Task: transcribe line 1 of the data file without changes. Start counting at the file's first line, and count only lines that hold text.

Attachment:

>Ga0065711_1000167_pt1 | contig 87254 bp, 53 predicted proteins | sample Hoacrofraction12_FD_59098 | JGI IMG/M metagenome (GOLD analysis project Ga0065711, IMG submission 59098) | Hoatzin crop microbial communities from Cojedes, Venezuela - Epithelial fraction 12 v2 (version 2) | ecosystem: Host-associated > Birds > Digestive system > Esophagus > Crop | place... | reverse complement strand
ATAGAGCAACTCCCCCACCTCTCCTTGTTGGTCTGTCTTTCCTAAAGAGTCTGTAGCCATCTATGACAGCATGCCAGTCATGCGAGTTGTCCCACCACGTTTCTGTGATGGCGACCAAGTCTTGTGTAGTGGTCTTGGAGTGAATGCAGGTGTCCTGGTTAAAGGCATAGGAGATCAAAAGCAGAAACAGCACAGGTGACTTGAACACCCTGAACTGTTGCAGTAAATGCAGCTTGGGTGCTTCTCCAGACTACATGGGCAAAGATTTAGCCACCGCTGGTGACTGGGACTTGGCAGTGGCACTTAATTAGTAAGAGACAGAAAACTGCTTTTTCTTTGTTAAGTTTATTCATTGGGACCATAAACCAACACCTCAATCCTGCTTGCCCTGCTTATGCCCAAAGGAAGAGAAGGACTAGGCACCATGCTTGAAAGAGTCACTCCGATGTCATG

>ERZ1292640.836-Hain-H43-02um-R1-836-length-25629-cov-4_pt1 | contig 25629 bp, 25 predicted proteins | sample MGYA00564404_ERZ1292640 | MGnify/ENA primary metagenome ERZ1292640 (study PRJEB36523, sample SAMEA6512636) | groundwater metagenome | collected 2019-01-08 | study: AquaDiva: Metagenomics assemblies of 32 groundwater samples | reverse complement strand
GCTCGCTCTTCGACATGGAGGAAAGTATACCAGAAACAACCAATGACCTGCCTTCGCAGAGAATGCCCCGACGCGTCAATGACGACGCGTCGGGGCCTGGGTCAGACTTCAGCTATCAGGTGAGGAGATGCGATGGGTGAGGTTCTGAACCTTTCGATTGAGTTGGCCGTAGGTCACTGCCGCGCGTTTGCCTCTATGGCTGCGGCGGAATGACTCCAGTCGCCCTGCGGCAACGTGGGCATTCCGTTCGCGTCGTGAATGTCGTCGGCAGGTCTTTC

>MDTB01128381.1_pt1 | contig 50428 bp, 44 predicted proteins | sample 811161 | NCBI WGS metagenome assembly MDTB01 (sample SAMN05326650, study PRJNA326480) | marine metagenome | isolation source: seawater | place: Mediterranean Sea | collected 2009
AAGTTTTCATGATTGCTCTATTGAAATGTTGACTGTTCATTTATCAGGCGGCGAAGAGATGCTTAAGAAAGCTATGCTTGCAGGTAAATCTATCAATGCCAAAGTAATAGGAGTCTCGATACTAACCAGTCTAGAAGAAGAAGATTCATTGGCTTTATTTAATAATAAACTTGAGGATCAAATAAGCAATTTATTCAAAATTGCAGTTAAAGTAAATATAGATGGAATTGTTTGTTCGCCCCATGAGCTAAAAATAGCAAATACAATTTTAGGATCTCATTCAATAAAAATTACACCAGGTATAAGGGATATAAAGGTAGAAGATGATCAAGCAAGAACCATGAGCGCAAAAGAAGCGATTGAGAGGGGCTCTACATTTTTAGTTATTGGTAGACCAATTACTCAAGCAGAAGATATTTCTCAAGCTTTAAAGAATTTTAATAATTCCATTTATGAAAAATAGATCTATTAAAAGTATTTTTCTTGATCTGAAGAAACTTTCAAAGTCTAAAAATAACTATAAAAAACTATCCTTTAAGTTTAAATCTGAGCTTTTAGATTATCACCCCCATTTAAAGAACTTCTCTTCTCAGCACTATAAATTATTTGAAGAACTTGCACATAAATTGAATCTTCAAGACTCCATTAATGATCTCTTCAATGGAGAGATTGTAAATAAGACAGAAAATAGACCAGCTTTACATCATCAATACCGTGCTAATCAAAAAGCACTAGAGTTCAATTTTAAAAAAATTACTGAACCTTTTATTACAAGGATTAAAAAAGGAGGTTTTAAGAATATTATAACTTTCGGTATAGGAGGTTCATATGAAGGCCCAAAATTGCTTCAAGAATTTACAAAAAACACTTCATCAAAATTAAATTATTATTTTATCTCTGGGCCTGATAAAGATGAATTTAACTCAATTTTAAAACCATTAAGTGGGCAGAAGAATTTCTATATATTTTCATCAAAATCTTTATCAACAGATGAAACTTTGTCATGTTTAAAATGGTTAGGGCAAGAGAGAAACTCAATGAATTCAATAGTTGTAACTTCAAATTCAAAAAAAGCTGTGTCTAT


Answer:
>Ga0065711_1000167_pt1 | contig 87254 bp, 53 predicted proteins | sample Hoacrofraction12_FD_59098 | JGI IMG/M metagenome (GOLD analysis project Ga0065711, IMG submission 59098) | Hoatzin crop microbial communities from Cojedes, Venezuela - Epithelial fraction 12 v2 (version 2) | ecosystem: Host-associated > Birds > Digestive system > Esophagus > Crop | place... | reverse complement strand